“I live behind the guy and so do many other people and there’s a whole subdivision right behind him,” neighbor Judy Brown said. “So yeah I’m worried that it will leave the woods.”

The King Cobra is green and yellow in color and is considered extremely dangerous.

“My husband went out to mow this morning just to make sure the grass is low,” neighbor Diane Brunette said. “You know he’s probably hiding somewhere.”

The search could span some 60 acres, but neighbors worry this search may be like finding a needle in a haystack.

“When are they going to quit looking and will they find it?” Brown asked. “I just don’t have any confidence that they’ll find it in that deep woods. I just don’t.”

Florida Fish and Wildlife officials said Kennedy is licensed and bonded and has the proper permits for owning these exotic animals. Photos and videos on Facebook show Kennedy with crocodiles, cheetahs and his king cobra.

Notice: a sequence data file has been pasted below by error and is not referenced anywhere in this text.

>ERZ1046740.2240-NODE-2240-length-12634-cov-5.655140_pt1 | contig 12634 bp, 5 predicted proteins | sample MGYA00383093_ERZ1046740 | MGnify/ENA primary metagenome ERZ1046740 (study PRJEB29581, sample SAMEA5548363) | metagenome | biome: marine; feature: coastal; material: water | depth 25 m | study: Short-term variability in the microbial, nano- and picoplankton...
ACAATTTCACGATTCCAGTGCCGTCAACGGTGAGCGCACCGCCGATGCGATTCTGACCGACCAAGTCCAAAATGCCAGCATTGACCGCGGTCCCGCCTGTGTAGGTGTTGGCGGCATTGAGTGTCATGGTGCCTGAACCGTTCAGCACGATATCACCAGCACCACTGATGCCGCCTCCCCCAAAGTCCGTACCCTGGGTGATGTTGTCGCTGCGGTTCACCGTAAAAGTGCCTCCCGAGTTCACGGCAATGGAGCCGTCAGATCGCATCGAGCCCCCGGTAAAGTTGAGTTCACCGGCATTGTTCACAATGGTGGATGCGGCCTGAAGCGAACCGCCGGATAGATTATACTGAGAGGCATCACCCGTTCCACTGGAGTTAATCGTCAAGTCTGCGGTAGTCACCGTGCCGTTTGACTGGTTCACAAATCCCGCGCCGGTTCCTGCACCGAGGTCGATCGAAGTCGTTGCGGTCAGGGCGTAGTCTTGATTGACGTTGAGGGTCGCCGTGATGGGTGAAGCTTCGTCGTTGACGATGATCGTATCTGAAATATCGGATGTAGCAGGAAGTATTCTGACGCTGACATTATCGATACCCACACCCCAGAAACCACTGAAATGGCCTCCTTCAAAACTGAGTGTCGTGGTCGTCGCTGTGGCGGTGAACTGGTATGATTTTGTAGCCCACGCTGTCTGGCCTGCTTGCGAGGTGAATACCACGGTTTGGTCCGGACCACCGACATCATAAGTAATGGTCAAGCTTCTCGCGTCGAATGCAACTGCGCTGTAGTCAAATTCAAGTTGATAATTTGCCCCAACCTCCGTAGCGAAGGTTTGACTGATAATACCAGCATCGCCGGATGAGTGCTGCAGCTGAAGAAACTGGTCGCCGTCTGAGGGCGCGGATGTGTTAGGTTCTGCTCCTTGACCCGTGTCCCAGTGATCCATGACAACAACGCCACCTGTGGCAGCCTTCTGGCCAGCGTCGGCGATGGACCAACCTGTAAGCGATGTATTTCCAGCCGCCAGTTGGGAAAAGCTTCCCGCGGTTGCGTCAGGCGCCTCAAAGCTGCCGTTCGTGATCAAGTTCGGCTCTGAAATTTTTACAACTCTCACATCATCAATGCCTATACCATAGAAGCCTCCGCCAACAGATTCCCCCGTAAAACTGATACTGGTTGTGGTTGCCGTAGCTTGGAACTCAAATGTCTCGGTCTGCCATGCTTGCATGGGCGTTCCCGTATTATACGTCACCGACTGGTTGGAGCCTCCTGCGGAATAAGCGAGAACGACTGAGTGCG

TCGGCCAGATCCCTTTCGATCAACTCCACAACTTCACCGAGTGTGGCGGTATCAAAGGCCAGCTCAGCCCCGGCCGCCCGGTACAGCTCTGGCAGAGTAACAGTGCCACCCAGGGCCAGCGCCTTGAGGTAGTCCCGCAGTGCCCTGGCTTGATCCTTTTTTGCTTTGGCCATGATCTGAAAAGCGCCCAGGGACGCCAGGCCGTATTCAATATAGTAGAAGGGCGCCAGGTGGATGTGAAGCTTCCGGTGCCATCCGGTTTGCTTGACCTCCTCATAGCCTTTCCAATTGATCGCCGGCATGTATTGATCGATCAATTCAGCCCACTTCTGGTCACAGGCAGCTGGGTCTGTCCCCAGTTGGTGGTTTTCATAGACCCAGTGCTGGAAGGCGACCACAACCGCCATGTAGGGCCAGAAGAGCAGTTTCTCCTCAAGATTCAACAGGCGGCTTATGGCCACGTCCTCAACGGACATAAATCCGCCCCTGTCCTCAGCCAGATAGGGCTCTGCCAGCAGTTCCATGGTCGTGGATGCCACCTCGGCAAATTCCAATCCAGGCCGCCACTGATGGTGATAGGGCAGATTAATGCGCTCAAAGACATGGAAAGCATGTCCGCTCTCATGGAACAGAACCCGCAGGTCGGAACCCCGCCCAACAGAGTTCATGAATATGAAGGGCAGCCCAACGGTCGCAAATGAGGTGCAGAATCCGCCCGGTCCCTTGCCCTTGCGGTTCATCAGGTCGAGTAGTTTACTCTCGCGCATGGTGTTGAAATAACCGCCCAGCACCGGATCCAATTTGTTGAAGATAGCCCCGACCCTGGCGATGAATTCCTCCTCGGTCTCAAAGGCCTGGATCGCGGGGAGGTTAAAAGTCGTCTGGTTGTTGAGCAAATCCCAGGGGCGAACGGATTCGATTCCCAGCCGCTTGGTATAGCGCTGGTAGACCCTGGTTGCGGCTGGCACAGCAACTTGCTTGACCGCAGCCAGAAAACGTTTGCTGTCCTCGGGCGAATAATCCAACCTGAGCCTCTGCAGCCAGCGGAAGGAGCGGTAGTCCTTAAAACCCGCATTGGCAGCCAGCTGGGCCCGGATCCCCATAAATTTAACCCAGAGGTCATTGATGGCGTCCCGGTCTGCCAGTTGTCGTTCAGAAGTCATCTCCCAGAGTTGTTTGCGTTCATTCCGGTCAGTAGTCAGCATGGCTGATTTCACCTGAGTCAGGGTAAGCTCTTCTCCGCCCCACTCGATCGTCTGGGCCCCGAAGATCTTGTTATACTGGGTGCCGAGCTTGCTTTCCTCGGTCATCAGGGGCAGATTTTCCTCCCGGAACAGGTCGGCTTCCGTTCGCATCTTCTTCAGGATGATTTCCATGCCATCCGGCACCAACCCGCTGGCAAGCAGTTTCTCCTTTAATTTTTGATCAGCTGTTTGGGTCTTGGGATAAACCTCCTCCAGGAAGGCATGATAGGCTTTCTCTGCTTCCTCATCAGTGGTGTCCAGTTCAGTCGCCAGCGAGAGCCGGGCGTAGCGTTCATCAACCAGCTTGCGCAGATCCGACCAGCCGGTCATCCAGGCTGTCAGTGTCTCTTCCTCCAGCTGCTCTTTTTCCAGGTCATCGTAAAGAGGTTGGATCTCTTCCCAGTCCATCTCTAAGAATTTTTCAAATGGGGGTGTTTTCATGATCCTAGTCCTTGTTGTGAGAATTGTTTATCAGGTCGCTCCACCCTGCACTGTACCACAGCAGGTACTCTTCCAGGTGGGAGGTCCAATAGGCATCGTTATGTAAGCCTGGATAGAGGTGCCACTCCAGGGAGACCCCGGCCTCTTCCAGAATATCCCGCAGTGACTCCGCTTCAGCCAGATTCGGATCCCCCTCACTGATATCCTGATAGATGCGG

However, News 13 has learned that he has a history of violations. In 2001 and 2004 he was cited for failing to provide safe and secure housing for venomous reptiles.

“Most likely nobody is going to see it. We believe it’s going to stay on the property here, which is a heavily wooded area,” said Florida Fish and Wildlife Capt. Chris Roszkowiak. “On the remote chance it does leave this area, and if someone does see it, please call our number so we can try to recapture the snake. But please do not approach it; don’t corner it or let any animals at it.”

The Florida Fish and Wildlife Conservation Commission’s alert hotline if (888) 404-FWCC (3922).

King cobras are venomous and not native to Florida, but it is legal to own one in the Sunshine State with the proper permit.